Oysters, like other bivalves including clams and mussels, bring enormous benefits to the water, Hetrick said. “When oysters eat they are bringing water into their body and are dispelling waste. So they are clearing the water of excess nitrogen — which causes algae blooms — and other pollutants that we know are harmful.” An adult oyster can filter up to 50 gallons of water a day, she said.

Oysters also have the ability to create reef habitat, she said. “We often see crabs, fish, eels and different seahorses in the harbor, and all of them are attracted to the clean water and the structure of oyster reefs.”

As an added benefit, “The hope is that over time and as sea levels rise, those reef structures will actually be able to protect us from storm surge from the stronger storms that are happening here and elsewhere,” Hetrick said.

This scallop shell was mixed in with the oyster shells curing on Governors Island as part of the Billion Oyster Project.
Photo: Mary Frost, Brooklyn Eagle

Restaurants donate shells to the organization

Thousands of pounds of oyster shells have been donated to the Billion Oyster Project by more than 50 restaurant partners in New York City, Hetrick said. The Lobster Place, which is a seafood distributor, collects those shells three times a week. Talisker Whiskey funds the collection program.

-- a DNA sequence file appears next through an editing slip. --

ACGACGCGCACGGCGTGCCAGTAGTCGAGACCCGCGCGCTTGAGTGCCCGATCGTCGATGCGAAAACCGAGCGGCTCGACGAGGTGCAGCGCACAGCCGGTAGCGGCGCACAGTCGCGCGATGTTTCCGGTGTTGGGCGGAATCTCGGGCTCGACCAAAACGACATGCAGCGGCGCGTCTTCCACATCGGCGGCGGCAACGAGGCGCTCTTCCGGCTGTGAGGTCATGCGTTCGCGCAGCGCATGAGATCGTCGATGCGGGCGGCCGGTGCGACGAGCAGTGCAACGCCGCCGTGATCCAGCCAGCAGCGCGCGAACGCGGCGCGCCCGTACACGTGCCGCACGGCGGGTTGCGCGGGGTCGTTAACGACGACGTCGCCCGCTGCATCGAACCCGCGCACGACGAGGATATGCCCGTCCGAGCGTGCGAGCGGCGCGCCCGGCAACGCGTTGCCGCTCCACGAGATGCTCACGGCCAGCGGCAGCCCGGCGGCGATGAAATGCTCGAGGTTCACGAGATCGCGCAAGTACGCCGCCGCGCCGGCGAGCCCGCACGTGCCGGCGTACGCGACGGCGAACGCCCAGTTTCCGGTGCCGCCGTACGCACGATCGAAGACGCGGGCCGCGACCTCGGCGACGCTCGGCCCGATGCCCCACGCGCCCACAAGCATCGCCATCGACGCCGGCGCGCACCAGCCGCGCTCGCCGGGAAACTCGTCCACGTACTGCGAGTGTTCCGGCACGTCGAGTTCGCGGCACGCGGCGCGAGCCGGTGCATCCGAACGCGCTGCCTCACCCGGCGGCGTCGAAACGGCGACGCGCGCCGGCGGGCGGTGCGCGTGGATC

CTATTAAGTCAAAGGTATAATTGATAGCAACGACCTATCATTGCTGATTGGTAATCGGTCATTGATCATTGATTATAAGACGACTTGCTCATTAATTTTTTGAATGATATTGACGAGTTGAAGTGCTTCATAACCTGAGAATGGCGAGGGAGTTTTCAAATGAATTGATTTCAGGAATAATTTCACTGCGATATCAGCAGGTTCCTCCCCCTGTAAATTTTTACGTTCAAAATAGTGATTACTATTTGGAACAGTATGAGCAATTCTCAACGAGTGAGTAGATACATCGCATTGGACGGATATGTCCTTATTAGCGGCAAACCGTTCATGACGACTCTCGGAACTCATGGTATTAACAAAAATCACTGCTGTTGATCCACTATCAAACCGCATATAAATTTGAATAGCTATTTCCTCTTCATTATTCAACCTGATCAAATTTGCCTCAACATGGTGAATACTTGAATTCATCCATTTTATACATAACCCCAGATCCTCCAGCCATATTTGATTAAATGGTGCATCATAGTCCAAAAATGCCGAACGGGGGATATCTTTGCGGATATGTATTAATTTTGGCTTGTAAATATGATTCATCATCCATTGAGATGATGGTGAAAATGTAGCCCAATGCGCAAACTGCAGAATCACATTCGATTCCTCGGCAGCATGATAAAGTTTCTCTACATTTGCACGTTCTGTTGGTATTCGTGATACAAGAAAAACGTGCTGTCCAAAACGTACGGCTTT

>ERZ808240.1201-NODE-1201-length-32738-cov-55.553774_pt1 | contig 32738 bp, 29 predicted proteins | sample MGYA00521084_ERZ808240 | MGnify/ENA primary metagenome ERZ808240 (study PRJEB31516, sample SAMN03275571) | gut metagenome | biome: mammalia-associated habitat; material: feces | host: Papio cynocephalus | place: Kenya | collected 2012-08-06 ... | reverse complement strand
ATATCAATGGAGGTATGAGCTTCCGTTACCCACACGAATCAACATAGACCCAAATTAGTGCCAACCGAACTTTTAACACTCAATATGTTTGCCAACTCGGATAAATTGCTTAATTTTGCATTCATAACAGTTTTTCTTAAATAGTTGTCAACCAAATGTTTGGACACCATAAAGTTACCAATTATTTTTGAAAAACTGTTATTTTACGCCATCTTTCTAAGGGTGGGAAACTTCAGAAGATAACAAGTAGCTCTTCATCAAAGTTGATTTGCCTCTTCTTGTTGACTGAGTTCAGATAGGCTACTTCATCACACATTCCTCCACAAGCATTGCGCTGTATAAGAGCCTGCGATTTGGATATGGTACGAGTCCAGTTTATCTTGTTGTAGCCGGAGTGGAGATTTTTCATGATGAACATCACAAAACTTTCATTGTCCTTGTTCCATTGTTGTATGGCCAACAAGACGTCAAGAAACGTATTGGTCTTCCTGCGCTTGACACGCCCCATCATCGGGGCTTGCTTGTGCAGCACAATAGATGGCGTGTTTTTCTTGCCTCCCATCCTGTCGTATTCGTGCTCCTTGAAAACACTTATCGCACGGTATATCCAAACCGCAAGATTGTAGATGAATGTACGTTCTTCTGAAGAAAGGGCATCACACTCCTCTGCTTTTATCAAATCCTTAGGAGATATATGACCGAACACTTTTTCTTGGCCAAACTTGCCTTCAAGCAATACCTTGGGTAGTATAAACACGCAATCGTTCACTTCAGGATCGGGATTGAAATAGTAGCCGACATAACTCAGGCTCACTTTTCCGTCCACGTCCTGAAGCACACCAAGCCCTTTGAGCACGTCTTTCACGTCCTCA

The oysters that people eat at local restaurants do not come from the harbor, Hetrick said. “If somebody eats at one of the restaurants, they can feel good about eating those oysters because they’re helping to rejuvenate the oysters in New York Harbor.

“The reason we are collecting shells is that oysters need a hard surface to land on in order to grow their own shell and become adult oysters,” Hetrick said. The shells sit outside for about a year to cure, “which means they’re cleared of any pathogens or bacteria that we don’t want to reintroduce to the waterways. Then we clean those shells, we put them into an enclosed structure, and put that structure into harbor water inside tanks. From there, we add oyster larvae — these are little oysters that are free swimming at that point in their lives, and they settle on to the shell, and that’s where they will live out their lives.”

In nature, oyster larvae settle onto empty shells or onto living oysters, which is how they build reefs, she said. “Then the little ones build their own shells.”